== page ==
Will closing a new, unused card hurt my score?

To Her Credit columnist Sally Herigstad
Sally Herigstad is a certified public accountant and the author of "Help! I Can't Pay My Bills: Surviving a Financial Crisis" (St. Martin's Press, 2006). She writes "To Her Credit," a weekly reader Q&A column about issues involving women, credit and debt, for CreditCards.com, and also wrote for MSN Money, Interest.com and Bankrate.com, and has guested on Martha Stewart Radio and other programs.

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Question for the CreditCards.com expert

Dear To Her Credit,
I recently opened an American Express credit card (a week ago) so I could use it to shop at Costco.

Today, I received an application for another American Express (Blue Cash) with a much better rewards offer. Is it better to cancel the first one I opened and open this new card? Or would it be better for my credit to open two new American Express cards than to close a newly opened one? Do card companies send information to the credit bureau even if the bill has not been generated yet when the card gets canceled?

I'm concerned about my credit score because I'm planning to refinance soon. Please enlighten me. Thank you!   -- Rose

Answer for the CreditCards.com expert

Dear Rose,
A lot of factors are in play in this scenario. Let's see how they affect your score.

Opening a new account may subtract a few points from your score -- less than seven in my experience. You may lose more points if you now have too many credit cards, especially if you carry high balances on them. (What consists of "too many" is hard to say. More than five would be pushing the limit.)

You may gain a few credit score points, however, for increasing your available credit if you carry balances on your cards. A higher level of available credit creates a lower debt-to-available-credit ratio, assuming the amount you owe stays the same.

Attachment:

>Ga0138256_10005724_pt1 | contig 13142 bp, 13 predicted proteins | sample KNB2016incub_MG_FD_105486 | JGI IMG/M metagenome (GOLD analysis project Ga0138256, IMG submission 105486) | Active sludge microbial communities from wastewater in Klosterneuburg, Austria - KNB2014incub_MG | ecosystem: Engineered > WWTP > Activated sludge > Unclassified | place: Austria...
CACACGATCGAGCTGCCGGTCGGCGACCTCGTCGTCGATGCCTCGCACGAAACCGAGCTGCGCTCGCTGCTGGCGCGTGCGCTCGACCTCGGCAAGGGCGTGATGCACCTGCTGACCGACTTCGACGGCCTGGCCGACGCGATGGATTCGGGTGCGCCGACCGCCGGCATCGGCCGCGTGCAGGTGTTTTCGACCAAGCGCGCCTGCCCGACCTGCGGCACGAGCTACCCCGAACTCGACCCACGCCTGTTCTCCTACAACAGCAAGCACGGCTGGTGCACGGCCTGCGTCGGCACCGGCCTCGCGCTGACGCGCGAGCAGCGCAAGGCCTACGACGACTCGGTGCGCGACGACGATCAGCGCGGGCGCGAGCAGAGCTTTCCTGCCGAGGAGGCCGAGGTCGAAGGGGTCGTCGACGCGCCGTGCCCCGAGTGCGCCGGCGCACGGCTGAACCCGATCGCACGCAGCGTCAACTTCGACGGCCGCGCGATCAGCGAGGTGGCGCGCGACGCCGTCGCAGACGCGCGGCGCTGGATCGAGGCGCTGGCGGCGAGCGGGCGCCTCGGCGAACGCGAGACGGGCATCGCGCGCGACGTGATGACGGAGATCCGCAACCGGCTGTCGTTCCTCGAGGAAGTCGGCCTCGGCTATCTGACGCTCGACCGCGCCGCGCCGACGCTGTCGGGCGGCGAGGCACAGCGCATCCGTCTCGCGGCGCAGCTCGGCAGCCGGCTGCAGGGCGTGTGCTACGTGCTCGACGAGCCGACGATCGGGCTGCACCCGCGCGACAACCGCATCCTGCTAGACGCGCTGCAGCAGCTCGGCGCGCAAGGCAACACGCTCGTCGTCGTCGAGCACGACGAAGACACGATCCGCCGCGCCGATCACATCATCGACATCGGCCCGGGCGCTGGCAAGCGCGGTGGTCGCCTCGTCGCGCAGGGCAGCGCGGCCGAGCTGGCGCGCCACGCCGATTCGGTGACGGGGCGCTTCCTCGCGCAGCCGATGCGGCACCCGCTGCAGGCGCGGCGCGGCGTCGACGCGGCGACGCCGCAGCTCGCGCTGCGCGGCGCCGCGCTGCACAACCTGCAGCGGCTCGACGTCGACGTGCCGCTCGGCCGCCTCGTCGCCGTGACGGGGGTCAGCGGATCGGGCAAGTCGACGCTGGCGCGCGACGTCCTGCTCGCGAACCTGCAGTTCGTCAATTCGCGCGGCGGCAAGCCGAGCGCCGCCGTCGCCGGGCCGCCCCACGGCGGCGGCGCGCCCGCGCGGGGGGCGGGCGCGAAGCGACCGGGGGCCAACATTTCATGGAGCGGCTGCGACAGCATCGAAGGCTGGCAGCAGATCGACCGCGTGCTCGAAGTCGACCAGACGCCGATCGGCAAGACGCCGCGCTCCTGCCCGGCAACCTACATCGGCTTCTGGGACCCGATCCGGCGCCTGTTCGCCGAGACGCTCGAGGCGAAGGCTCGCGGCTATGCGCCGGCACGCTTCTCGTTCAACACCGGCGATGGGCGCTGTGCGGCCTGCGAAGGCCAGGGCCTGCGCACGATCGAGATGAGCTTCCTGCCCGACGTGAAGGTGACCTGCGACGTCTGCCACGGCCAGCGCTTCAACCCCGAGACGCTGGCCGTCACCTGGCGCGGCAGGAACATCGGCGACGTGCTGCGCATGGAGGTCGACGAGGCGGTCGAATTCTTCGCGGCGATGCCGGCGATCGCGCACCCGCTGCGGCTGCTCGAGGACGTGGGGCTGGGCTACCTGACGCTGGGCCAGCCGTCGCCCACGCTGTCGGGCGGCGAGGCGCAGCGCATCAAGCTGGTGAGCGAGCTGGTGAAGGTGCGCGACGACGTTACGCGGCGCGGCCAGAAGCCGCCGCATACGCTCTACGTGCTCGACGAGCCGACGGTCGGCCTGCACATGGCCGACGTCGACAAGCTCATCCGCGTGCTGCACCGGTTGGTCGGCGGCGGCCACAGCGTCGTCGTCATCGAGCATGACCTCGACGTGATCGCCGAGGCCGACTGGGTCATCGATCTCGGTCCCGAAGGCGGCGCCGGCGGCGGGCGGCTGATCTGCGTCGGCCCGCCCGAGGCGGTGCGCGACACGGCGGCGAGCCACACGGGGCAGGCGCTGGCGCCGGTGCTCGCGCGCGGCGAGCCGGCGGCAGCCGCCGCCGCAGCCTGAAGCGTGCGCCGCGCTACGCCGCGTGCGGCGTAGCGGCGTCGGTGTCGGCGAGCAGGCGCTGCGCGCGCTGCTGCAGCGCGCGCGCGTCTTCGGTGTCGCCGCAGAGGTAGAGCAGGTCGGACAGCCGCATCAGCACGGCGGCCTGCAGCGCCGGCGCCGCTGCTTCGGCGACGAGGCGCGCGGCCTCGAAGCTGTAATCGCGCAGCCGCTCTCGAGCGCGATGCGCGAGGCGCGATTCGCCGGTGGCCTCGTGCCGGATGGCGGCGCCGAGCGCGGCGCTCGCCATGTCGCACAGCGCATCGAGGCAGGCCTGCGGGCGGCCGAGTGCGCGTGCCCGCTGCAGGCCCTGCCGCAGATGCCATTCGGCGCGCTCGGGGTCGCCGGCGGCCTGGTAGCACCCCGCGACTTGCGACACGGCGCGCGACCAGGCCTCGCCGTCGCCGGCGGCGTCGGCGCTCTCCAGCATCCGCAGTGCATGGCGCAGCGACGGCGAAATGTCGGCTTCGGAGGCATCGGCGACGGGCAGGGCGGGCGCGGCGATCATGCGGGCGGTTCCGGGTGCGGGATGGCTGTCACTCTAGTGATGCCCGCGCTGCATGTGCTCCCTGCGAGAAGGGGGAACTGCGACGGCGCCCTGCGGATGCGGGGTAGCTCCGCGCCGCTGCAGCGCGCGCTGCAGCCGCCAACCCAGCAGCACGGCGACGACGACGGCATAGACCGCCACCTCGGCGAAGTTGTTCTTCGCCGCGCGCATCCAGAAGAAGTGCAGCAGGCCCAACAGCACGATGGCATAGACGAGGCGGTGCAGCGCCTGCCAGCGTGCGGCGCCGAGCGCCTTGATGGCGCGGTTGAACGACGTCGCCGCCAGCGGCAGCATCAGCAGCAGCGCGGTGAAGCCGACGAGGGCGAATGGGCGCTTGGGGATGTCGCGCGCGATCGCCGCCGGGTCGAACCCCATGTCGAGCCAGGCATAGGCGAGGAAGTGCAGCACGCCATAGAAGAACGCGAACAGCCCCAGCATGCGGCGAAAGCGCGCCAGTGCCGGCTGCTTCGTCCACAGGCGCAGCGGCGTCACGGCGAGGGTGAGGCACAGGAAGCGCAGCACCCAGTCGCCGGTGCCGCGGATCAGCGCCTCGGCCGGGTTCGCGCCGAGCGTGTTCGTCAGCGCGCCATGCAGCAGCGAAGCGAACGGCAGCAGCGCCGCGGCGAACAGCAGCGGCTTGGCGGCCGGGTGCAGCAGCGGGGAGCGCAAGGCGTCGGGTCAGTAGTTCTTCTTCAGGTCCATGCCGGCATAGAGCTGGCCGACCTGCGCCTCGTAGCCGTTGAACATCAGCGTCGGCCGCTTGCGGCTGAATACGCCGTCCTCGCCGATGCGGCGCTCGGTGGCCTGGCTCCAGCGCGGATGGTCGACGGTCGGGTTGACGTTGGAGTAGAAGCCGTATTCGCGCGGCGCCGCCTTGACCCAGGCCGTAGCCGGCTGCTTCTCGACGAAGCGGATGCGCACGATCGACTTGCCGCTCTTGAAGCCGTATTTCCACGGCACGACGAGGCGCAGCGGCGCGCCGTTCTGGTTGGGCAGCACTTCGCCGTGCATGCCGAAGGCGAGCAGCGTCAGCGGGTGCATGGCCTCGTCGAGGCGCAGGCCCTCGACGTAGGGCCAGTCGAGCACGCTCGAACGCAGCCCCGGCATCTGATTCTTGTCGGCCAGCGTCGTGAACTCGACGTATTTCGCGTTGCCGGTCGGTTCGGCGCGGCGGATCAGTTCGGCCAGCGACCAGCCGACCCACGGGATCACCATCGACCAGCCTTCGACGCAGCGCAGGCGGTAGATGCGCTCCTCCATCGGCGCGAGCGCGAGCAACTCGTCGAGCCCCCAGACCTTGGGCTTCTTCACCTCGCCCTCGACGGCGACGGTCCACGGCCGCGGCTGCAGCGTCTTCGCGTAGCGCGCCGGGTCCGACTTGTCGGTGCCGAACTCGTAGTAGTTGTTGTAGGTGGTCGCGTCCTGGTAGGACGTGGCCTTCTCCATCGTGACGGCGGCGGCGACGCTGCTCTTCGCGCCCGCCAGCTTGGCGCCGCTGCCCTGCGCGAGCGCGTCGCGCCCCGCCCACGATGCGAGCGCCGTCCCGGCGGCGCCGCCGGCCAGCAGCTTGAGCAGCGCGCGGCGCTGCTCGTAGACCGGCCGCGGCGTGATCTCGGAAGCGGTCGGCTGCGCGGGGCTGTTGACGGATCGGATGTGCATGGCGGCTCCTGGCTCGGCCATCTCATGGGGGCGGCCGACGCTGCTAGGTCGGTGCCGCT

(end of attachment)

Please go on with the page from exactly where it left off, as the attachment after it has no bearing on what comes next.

The amount these factors affect your score depends on how many cards and how much debt you have. They're not even close to being the most important factors in your score, however.

The biggest factor in your credit score is your payment history. Thirty-five percent of your score is dependent on your successfully paying your bills on time. These two new cards can't affect this portion of your score -- at least not right away.

The second-largest factor is closely related: how much you owe. Another 30 percent of your score is calculated from the relationship of the amount you owe to your total available credit. If you keep your balances low, this isn't a problem. If not, you can improve this part of your score by paying off debts or increasing your total credit limit (which could include opening another card). Of course, I'd far rather see you pay off the debts.

Another 15 percent of your score reflects your length of credit history. It takes time to build a credit history, but assuming you have been using credit for some time, that shouldn't be a problem. Another new card or two won't make any difference.

Ten percent of your score is derived from your credit mix. Try not to have credit cards be your only source of credit history. If you're refinancing, you already have a mortgage. An auto loan or other installment plan can also help. Don't go into debt just to improve this score, however. You can build a perfectly good score without ever making car payments.

The last 10 percent is the part of your score most likely to be affected by new accounts. When a lender checks your credit, that is considered a "hard pull." This will temporarily ding your score when you open or even apply for a new account, even if you never use the account. Once you've done one of those two things, closing the account doesn't undo the damage. Fortunately, it's a minor ding to your score, and it won't keep it down long.

If one or two American Express cards don't make that much difference to your score, what does? According to FICO, a maxed-out card can cost you 10 to 45 points, depending on your original score. (The better your score, the more one mistake can cost you.) One 30-day late payment can drop your score as much as 110 points. A foreclosure can take your score down up to 160 points -- enough to change your loan officer's answer from a "yes" to a "no."

Be careful making changes, such as applying for new credit cards, when you are thinking about refinancing or otherwise applying for credit. Be even more careful, however, with the things that have the biggest effect on your score. Keep your balances low and your bills paid, and you shouldn't have to worry about your credit score.

See related: How a new credit card affects your credit score, Canceled credit cards don't leave your credit report quickly

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Updated: 06-22-2018